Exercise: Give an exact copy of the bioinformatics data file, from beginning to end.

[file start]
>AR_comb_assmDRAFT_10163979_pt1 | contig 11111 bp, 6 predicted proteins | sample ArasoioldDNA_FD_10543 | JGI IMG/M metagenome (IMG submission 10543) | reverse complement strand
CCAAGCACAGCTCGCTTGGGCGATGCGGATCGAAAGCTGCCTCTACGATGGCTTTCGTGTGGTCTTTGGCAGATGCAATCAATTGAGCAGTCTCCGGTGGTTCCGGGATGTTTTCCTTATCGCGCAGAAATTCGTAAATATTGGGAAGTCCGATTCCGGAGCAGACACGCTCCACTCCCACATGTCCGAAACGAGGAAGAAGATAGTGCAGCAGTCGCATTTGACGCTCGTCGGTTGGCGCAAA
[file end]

>AR_comb_assmDRAFT_10163979_pt1 | contig 11111 bp, 6 predicted proteins | sample ArasoioldDNA_FD_10543 | JGI IMG/M metagenome (IMG submission 10543) | reverse complement strand
CCAAGCACAGCTCGCTTGGGCGATGCGGATCGAAAGCTGCCTCTACGATGGCTTTCGTGTGGTCTTTGGCAGATGCAATCAATTGAGCAGTCTCCGGTGGTTCCGGGATGTTTTCCTTATCGCGCAGAAATTCGTAAATATTGGGAAGTCCGATTCCGGAGCAGACACGCTCCACTCCCACATGTCCGAAACGAGGAAGAAGATAGTGCAGCAGTCGCATTTGACGCTCGTCGGTTGGCGCAAA